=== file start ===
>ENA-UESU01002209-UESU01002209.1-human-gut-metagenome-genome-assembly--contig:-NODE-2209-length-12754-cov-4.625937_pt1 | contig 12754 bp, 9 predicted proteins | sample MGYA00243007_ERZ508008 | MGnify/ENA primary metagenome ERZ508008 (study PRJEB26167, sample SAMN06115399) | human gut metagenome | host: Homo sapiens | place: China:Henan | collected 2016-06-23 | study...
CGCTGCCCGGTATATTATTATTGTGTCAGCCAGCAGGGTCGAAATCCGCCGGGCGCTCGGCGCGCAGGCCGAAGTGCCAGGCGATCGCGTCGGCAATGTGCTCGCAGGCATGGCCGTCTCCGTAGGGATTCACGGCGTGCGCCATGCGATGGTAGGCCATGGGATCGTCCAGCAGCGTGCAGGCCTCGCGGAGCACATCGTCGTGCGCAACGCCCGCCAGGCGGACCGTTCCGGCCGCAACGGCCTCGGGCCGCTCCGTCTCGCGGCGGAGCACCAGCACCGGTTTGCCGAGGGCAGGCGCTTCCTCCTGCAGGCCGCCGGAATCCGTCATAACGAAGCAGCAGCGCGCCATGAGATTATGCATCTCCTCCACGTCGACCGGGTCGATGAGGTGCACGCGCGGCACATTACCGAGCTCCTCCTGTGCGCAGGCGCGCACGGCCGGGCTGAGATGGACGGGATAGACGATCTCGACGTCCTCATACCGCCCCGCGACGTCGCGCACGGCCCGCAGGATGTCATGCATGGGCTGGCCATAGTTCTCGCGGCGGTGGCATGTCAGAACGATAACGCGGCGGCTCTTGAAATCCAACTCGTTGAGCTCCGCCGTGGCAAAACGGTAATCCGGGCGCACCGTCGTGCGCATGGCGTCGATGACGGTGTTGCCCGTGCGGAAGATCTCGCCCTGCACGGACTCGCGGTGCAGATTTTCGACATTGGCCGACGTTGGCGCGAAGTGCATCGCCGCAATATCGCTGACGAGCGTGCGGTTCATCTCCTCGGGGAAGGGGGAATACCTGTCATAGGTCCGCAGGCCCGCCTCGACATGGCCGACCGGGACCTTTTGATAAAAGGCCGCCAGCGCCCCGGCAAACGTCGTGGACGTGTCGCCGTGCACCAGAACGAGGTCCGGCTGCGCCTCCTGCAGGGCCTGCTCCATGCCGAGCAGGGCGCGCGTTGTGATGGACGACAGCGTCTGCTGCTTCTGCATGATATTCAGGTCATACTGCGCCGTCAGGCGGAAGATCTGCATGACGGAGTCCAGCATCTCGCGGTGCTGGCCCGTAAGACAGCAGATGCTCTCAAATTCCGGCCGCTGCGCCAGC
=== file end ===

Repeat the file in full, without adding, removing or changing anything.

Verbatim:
>ENA-UESU01002209-UESU01002209.1-human-gut-metagenome-genome-assembly--contig:-NODE-2209-length-12754-cov-4.625937_pt1 | contig 12754 bp, 9 predicted proteins | sample MGYA00243007_ERZ508008 | MGnify/ENA primary metagenome ERZ508008 (study PRJEB26167, sample SAMN06115399) | human gut metagenome | host: Homo sapiens | place: China:Henan | collected 2016-06-23 | study...
CGCTGCCCGGTATATTATTATTGTGTCAGCCAGCAGGGTCGAAATCCGCCGGGCGCTCGGCGCGCAGGCCGAAGTGCCAGGCGATCGCGTCGGCAATGTGCTCGCAGGCATGGCCGTCTCCGTAGGGATTCACGGCGTGCGCCATGCGATGGTAGGCCATGGGATCGTCCAGCAGCGTGCAGGCCTCGCGGAGCACATCGTCGTGCGCAACGCCCGCCAGGCGGACCGTTCCGGCCGCAACGGCCTCGGGCCGCTCCGTCTCGCGGCGGAGCACCAGCACCGGTTTGCCGAGGGCAGGCGCTTCCTCCTGCAGGCCGCCGGAATCCGTCATAACGAAGCAGCAGCGCGCCATGAGATTATGCATCTCCTCCACGTCGACCGGGTCGATGAGGTGCACGCGCGGCACATTACCGAGCTCCTCCTGTGCGCAGGCGCGCACGGCCGGGCTGAGATGGACGGGATAGACGATCTCGACGTCCTCATACCGCCCCGCGACGTCGCGCACGGCCCGCAGGATGTCATGCATGGGCTGGCCATAGTTCTCGCGGCGGTGGCATGTCAGAACGATAACGCGGCGGCTCTTGAAATCCAACTCGTTGAGCTCCGCCGTGGCAAAACGGTAATCCGGGCGCACCGTCGTGCGCATGGCGTCGATGACGGTGTTGCCCGTGCGGAAGATCTCGCCCTGCACGGACTCGCGGTGCAGATTTTCGACATTGGCCGACGTTGGCGCGAAGTGCATCGCCGCAATATCGCTGACGAGCGTGCGGTTCATCTCCTCGGGGAAGGGGGAATACCTGTCATAGGTCCGCAGGCCCGCCTCGACATGGCCGACCGGGACCTTTTGATAAAAGGCCGCCAGCGCCCCGGCAAACGTCGTGGACGTGTCGCCGTGCACCAGAACGAGGTCCGGCTGCGCCTCCTGCAGGGCCTGCTCCATGCCGAGCAGGGCGCGCGTTGTGATGGACGACAGCGTCTGCTGCTTCTGCATGATATTCAGGTCATACTGCGCCGTCAGGCGGAAGATCTGCATGACGGAGTCCAGCATCTCGCGGTGCTGGCCCGTAAGACAGCAGATGCTCTCAAATTCCGGCCGCTGCGCCAGC